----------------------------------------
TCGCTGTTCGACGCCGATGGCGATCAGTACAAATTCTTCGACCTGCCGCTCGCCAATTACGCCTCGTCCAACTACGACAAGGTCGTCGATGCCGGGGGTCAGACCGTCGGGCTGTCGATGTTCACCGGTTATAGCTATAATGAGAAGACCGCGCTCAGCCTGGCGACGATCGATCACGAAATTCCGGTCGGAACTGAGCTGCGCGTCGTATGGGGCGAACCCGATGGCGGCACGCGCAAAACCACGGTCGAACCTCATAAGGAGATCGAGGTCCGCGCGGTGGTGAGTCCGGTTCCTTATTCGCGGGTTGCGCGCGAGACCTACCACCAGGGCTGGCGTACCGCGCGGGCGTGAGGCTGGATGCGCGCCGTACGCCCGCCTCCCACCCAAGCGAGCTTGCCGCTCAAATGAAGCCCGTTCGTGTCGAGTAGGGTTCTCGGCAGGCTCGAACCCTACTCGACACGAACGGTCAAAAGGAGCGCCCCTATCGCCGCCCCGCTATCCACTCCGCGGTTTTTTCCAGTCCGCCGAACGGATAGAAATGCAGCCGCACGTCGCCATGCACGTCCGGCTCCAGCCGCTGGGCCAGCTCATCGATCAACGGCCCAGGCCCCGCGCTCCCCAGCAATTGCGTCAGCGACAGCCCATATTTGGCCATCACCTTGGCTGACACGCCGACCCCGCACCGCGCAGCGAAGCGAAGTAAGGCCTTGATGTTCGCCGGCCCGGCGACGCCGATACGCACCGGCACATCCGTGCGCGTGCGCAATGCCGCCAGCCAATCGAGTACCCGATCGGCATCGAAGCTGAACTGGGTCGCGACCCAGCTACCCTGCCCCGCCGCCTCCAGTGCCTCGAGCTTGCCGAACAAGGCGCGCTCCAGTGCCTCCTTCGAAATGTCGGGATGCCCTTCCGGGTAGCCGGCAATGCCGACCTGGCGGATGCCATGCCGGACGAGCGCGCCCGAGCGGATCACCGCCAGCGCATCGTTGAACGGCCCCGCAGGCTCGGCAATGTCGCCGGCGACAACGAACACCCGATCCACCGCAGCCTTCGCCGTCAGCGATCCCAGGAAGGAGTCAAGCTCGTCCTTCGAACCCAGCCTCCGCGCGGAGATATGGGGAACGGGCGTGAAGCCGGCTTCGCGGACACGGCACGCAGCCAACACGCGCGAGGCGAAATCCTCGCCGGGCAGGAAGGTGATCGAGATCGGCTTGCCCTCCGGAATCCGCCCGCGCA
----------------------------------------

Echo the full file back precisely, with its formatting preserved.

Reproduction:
TCGCTGTTCGACGCCGATGGCGATCAGTACAAATTCTTCGACCTGCCGCTCGCCAATTACGCCTCGTCCAACTACGACAAGGTCGTCGATGCCGGGGGTCAGACCGTCGGGCTGTCGATGTTCACCGGTTATAGCTATAATGAGAAGACCGCGCTCAGCCTGGCGACGATCGATCACGAAATTCCGGTCGGAACTGAGCTGCGCGTCGTATGGGGCGAACCCGATGGCGGCACGCGCAAAACCACGGTCGAACCTCATAAGGAGATCGAGGTCCGCGCGGTGGTGAGTCCGGTTCCTTATTCGCGGGTTGCGCGCGAGACCTACCACCAGGGCTGGCGTACCGCGCGGGCGTGAGGCTGGATGCGCGCCGTACGCCCGCCTCCCACCCAAGCGAGCTTGCCGCTCAAATGAAGCCCGTTCGTGTCGAGTAGGGTTCTCGGCAGGCTCGAACCCTACTCGACACGAACGGTCAAAAGGAGCGCCCCTATCGCCGCCCCGCTATCCACTCCGCGGTTTTTTCCAGTCCGCCGAACGGATAGAAATGCAGCCGCACGTCGCCATGCACGTCCGGCTCCAGCCGCTGGGCCAGCTCATCGATCAACGGCCCAGGCCCCGCGCTCCCCAGCAATTGCGTCAGCGACAGCCCATATTTGGCCATCACCTTGGCTGACACGCCGACCCCGCACCGCGCAGCGAAGCGAAGTAAGGCCTTGATGTTCGCCGGCCCGGCGACGCCGATACGCACCGGCACATCCGTGCGCGTGCGCAATGCCGCCAGCCAATCGAGTACCCGATCGGCATCGAAGCTGAACTGGGTCGCGACCCAGCTACCCTGCCCCGCCGCCTCCAGTGCCTCGAGCTTGCCGAACAAGGCGCGCTCCAGTGCCTCCTTCGAAATGTCGGGATGCCCTTCCGGGTAGCCGGCAATGCCGACCTGGCGGATGCCATGCCGGACGAGCGCGCCCGAGCGGATCACCGCCAGCGCATCGTTGAACGGCCCCGCAGGCTCGGCAATGTCGCCGGCGACAACGAACACCCGATCCACCGCAGCCTTCGCCGTCAGCGATCCCAGGAAGGAGTCAAGCTCGTCCTTCGAACCCAGCCTCCGCGCGGAGATATGGGGAACGGGCGTGAAGCCGGCTTCGCGGACACGGCACGCAGCCAACACGCGCGAGGCGAAATCCTCGCCGGGCAGGAAGGTGATCGAGATCGGCTTGCCCTCCGGAATCCGCCCGCGCA